INCLINE and DECLINE feature one other actor, whereas OTTOshaft is the first time in your career that you worked with a larger cast. I suppose that passage from two characters to more than two is also a passage from something more performative to something more scripted or dramatic, right? And if OTTOshaft paves the way for more narrative cinema, then is it fair to say that there’s a relation between the artistic goals of that kind of excess and the shift in media?
OTTOshaft, for sure, is one of those moments. There are certain thresholds that were crossed that allowed the work to grow in scale and complexity, by aligning itself with other forms. It suddenly became a form of cinema, while it continued to be a project of sculpture. Another threshold was Cremaster 5. The video that I had access to had a wider aspect ratio; before it was a square. Cremaster 5’s setting of the opera house also affected the lighting that I was used to using. Before I had been filming with a kind of flatness which had been more in the realm of broadcast sports. It suddenly brought me into a very different language.
I was in William Wegman’s studio a few months ago, and we were talking about how he and artists of his generation first discovered video, around 1970. Joan Jonas, for example, got her first video camera in Japan. But Wegman found video in college, in his college’s sports department. The people with the earliest access to video weren’t artists, they were athletes: students practicing their golf swings, for example.
The football team had sessions where we would have to watch our performance, but it was on 8mm film. You know, we had to load the projector ourselves, and sit in this little room and watch our failures on screen. These football films were always from the top of the stadium, looking down, so that you could see everybody’s position. There were no close-ups, no medium shots; it was just this wide view of the field. Sometimes it was actually hard to see what was going on, but it did, I think, affect the way I conceive of all the actions at any given moment within a work.
Jim Otto, the football player whose myth drives the early trilogy, underwent a crazy number of surgeries and yet never missed a game. Eventually his knees were implanted with self-lubricating plastic—a material you’ve returned to time and again. How much did athletics fuel your use of non-traditional media, the plastic, the petroleum jelly, all this viscous stuff?
Self-skinning rubbers, thermoplastics, foams, and all those things were part of this external prosthesis that you’re always wearing as an athlete. But the other aspect was the horror films I was interested in. I wanted to create a work that functioned like a landscape, or like an architectural situation, but also like a body. So favoring materials that either had the literal ability to go inside a body, or that suggested that aesthetically...
...that had the appearance of something that could emulsify, or could reconstitute a body, right? And that could undo a body’s characteristics. You’d done modeling as a student, of course, and in these early works you appear in drag a few times: quite glamorous poses, in high heels. Exceeding boundaries of gender, taking on a character or a personage, seemed to be another kind of training. Bodies’ limitations, bodies’ excesses, bodies’ abilities to transform.
I think, again, that at the root of it was a leap in scale. I was interested in gender, but also in eroding difference across the board. This idea of asking the larger body of the project to go through a number of changes that could only take place if none of these things were fixed. Of course they are, in reality. At the end of the day it was my body. I think that was part of the tension; I was wanting the body to go through these scale changes. I was asking my body to become the gallery within which the narrative was happening.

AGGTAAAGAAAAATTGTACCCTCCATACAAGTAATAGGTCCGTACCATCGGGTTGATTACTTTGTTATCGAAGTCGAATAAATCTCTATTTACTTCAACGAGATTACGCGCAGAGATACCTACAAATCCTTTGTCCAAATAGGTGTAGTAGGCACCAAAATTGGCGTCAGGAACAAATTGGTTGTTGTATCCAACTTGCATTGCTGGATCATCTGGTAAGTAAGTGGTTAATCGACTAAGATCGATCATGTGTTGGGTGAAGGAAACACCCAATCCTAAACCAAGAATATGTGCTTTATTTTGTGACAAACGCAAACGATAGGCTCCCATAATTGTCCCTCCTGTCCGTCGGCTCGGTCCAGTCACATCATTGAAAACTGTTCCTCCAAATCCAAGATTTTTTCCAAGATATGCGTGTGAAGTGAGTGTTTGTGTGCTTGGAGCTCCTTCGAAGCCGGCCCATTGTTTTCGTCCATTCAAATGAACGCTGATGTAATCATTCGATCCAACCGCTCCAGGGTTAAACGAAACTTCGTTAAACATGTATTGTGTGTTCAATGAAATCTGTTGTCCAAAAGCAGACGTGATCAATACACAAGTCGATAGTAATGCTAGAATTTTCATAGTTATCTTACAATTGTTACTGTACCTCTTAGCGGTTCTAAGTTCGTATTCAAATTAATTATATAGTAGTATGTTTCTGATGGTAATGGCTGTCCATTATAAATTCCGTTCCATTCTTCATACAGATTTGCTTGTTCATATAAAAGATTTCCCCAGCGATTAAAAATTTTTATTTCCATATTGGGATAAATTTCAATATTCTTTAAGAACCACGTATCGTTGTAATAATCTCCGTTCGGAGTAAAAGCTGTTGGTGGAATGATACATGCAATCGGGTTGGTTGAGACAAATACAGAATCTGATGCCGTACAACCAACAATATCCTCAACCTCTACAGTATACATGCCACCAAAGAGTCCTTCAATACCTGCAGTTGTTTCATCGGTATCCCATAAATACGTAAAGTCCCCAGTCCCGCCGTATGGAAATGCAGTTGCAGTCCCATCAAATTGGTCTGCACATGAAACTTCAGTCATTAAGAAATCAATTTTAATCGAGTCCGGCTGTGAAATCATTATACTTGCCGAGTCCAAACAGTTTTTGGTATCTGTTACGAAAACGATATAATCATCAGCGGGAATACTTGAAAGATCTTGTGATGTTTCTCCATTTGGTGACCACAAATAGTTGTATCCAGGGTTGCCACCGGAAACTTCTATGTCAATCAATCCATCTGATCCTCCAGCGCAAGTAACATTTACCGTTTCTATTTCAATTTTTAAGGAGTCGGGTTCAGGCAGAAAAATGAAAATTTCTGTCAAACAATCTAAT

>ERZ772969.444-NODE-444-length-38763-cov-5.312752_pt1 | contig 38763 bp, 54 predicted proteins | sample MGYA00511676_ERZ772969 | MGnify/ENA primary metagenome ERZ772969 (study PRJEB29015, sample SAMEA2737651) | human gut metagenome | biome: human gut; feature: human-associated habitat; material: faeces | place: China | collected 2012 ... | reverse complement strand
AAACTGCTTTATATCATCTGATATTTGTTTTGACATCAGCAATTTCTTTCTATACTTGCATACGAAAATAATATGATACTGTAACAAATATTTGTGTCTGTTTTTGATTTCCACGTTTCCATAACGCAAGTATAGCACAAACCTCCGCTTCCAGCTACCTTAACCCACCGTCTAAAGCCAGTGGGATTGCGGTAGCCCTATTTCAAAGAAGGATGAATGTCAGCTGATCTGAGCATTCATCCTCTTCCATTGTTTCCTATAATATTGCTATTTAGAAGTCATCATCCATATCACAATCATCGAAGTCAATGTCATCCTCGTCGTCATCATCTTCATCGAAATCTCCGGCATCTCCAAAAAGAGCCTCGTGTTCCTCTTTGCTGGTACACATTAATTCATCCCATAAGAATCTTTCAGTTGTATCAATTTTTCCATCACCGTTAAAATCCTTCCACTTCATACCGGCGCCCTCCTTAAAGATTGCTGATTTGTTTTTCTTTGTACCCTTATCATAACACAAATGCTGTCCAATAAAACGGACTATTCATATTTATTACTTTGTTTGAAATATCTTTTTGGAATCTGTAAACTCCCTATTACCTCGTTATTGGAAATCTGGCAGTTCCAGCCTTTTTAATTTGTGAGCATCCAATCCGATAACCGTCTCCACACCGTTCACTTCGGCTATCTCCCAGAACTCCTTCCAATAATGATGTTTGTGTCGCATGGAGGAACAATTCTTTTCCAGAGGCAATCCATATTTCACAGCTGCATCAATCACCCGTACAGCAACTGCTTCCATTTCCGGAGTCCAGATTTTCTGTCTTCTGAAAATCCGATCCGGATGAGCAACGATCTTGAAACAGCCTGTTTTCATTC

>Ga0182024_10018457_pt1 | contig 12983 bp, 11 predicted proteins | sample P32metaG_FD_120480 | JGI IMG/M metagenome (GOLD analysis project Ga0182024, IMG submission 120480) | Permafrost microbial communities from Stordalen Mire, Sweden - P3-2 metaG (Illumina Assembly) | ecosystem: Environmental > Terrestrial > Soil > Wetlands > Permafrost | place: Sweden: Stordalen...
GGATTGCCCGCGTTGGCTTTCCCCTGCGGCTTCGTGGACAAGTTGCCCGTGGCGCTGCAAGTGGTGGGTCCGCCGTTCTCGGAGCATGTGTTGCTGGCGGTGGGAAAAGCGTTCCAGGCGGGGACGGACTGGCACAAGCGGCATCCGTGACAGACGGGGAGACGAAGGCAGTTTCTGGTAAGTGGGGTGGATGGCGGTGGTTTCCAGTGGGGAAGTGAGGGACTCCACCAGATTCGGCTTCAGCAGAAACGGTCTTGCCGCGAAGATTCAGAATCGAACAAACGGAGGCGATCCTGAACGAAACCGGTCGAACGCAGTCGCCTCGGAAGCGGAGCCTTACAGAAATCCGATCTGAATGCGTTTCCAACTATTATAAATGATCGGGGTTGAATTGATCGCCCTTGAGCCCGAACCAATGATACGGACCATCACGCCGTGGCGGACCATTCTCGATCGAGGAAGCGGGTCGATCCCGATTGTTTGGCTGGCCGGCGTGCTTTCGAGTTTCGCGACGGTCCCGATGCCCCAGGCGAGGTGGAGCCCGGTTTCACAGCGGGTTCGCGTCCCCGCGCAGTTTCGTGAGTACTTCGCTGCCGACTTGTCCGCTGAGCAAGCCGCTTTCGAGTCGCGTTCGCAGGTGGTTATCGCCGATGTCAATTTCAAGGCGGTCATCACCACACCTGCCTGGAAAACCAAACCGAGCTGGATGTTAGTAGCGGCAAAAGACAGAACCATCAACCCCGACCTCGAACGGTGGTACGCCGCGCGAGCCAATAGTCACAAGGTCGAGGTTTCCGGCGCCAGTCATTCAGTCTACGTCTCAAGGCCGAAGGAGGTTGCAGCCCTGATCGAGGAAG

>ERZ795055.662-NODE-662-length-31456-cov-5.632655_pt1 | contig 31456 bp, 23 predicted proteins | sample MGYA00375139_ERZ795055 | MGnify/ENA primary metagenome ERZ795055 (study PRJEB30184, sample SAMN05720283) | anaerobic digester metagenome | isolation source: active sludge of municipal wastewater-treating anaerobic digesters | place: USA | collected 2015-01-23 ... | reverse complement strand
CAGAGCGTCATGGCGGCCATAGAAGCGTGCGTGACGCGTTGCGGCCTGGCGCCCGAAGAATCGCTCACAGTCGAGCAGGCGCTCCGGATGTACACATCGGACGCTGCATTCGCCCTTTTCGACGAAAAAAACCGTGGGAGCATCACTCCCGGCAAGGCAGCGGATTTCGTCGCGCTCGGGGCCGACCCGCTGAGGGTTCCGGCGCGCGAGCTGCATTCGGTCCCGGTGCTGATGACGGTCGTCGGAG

Which is a theme in western art and literature since Ovid: you know a body through the way it changes. Were you looking at historical precedents at all when you began this early body of work?
I think my relationship to art history didn’t come until a little bit later, when I was 24. Early on, the thing I was really fixated on—and lots of people were, because of the AIDS epidemic—was horror narratives. Where the viral body is invisible. The antagonism is within; it lives in the architecture of the narrative, and it can’t be seen.
Am I right that you did pre-med at college and let it go?
I did for a couple of years. [Laughs] I did a lot less of it than I think has been implied.
Were you also going to galleries and museums in New York while you were a college student?
Did you encounter work that had a formative influence about how you conceived of bodies? Robert Gober, for example, who was also thinking about how bodies exceed their limits, though in a much more abject key.
I definitely saw those early shows of his: the bag of donuts, the drains, and of course the sinks. Also [Bruce] Nauman was really present at the end of the 80s, and had lots of gallery shows. Clown Torture (1987), and especially Learned Helplessness in Rats (1988), were really informative to me, in terms of how a video could relate to an object without there being a one-to-one correspondence.
When I would look at art in books, particularly European work, like [Joseph] Beuys, I felt as if I was looking at fragments of documentation from something, and then putting together the narrative in my head. I became interested in that as a way of dealing with narrative, and dealing with the moving image, actually. The documentation of the action could function as a suggestion of what would happen, rather than a documentation of what had actually happened.
Just after 9/11, you wrote a small text for the New York Times Magazine about your first days in New York, and you make this analogy, which has always stuck with me, between the vertical expanse of New York and the horizontal expanse of Idaho. Can you tell me about your oscillation between these places? Places that are awesome but can also be intimate.
My initial entry point into New York was through the vertical landscape, and how it felt to be inside the matrix of the city. It felt comforting and familiar to me. You have these conditions in the landscape in the west, where on one side you have a kind of horizontality and openness, but then you come up against a mountain front, and then you go into the ravines of that mountain system, and you’re held. It has a very similar feeling, and it’s very comforting to me. I think it was on an emotional level that I connected with New York, through its extreme landscape.